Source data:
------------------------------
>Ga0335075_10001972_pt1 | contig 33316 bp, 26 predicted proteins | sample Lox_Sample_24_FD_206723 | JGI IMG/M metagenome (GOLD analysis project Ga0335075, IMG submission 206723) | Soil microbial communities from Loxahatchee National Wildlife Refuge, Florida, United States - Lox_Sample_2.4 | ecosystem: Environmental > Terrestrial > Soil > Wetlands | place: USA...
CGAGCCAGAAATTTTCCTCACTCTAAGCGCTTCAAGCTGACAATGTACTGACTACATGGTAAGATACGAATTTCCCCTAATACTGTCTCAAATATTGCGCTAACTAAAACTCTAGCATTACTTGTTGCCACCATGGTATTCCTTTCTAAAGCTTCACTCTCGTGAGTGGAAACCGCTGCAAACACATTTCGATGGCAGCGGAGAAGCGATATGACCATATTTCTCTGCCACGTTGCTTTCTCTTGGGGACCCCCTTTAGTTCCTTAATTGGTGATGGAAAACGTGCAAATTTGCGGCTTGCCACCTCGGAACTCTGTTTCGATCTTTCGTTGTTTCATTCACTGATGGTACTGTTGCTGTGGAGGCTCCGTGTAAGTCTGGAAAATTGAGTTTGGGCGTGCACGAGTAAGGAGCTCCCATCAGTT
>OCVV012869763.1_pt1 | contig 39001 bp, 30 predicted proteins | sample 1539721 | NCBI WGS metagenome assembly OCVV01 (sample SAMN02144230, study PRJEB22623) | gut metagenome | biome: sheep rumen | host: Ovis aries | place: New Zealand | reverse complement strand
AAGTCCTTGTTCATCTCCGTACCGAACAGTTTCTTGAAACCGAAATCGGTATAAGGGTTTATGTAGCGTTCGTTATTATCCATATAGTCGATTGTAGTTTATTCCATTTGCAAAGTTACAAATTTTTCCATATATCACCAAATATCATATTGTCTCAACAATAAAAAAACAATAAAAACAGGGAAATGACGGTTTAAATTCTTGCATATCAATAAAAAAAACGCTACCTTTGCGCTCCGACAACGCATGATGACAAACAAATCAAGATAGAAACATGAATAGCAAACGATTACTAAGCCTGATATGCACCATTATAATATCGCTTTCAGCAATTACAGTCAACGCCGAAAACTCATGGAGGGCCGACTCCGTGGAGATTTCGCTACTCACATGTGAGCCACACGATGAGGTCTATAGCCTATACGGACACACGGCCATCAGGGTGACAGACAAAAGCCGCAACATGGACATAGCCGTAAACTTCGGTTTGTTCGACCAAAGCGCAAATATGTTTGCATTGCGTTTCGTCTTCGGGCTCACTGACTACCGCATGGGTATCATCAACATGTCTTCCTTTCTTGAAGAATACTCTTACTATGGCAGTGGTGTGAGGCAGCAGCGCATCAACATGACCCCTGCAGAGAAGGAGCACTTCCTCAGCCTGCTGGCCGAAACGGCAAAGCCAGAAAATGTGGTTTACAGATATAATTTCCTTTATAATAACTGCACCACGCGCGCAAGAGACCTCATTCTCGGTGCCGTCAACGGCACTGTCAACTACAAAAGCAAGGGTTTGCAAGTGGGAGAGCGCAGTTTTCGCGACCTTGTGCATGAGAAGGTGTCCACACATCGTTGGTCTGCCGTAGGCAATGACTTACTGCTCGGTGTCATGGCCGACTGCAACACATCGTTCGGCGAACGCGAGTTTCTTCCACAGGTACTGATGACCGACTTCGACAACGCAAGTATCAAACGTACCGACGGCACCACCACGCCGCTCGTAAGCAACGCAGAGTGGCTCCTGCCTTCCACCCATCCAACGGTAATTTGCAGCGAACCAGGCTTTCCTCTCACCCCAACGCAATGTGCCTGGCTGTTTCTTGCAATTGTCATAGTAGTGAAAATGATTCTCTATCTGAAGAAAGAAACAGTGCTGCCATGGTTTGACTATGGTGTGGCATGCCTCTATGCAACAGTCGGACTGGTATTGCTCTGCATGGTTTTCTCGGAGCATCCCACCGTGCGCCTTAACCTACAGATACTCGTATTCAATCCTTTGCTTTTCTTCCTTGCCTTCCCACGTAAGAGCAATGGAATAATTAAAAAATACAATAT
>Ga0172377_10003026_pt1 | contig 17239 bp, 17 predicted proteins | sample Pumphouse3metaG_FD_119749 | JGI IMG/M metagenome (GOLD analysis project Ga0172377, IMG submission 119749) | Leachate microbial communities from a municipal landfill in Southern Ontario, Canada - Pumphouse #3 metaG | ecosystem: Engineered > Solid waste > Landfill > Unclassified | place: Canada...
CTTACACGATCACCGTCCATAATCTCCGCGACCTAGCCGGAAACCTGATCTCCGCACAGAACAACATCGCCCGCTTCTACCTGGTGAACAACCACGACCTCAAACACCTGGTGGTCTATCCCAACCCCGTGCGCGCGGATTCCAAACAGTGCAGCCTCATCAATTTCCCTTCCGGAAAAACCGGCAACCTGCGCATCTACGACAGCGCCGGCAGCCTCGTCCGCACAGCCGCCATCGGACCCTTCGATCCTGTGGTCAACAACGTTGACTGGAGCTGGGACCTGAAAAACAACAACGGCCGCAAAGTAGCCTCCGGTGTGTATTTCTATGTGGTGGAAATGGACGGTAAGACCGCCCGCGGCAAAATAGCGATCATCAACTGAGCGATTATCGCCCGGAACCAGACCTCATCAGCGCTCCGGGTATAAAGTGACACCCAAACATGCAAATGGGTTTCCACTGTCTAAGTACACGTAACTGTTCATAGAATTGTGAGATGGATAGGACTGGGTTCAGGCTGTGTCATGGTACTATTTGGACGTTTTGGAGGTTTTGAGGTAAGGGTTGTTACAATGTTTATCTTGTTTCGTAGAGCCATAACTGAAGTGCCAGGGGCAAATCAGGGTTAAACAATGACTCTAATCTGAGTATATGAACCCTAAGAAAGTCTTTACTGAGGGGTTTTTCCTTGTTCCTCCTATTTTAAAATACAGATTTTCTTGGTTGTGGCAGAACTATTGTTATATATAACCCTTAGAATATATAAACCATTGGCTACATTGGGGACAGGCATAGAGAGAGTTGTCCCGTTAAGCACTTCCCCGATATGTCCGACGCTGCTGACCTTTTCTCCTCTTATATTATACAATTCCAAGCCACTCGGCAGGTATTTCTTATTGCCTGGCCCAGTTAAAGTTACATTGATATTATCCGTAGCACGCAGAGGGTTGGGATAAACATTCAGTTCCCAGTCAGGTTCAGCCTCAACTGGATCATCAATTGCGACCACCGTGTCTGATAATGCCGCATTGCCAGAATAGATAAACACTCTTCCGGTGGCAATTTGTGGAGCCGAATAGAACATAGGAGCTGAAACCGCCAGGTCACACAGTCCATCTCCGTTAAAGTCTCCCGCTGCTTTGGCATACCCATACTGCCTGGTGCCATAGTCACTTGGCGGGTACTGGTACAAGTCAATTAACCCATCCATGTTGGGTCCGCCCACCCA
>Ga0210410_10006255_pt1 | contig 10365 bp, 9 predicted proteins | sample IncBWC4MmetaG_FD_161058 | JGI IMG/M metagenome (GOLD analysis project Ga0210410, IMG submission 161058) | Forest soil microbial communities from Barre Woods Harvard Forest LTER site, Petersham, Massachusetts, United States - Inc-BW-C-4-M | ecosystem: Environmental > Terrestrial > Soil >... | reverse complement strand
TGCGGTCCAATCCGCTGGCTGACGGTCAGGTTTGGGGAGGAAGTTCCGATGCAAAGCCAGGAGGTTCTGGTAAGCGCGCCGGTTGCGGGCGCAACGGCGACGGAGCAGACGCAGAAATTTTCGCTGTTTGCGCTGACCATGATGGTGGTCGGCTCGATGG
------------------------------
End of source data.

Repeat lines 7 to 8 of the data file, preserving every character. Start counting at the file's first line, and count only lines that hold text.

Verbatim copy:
>Ga0210410_10006255_pt1 | contig 10365 bp, 9 predicted proteins | sample IncBWC4MmetaG_FD_161058 | JGI IMG/M metagenome (GOLD analysis project Ga0210410, IMG submission 161058) | Forest soil microbial communities from Barre Woods Harvard Forest LTER site, Petersham, Massachusetts, United States - Inc-BW-C-4-M | ecosystem: Environmental > Terrestrial > Soil >... | reverse complement strand
TGCGGTCCAATCCGCTGGCTGACGGTCAGGTTTGGGGAGGAAGTTCCGATGCAAAGCCAGGAGGTTCTGGTAAGCGCGCCGGTTGCGGGCGCAACGGCGACGGAGCAGACGCAGAAATTTTCGCTGTTTGCGCTGACCATGATGGTGGTCGGCTCGATGG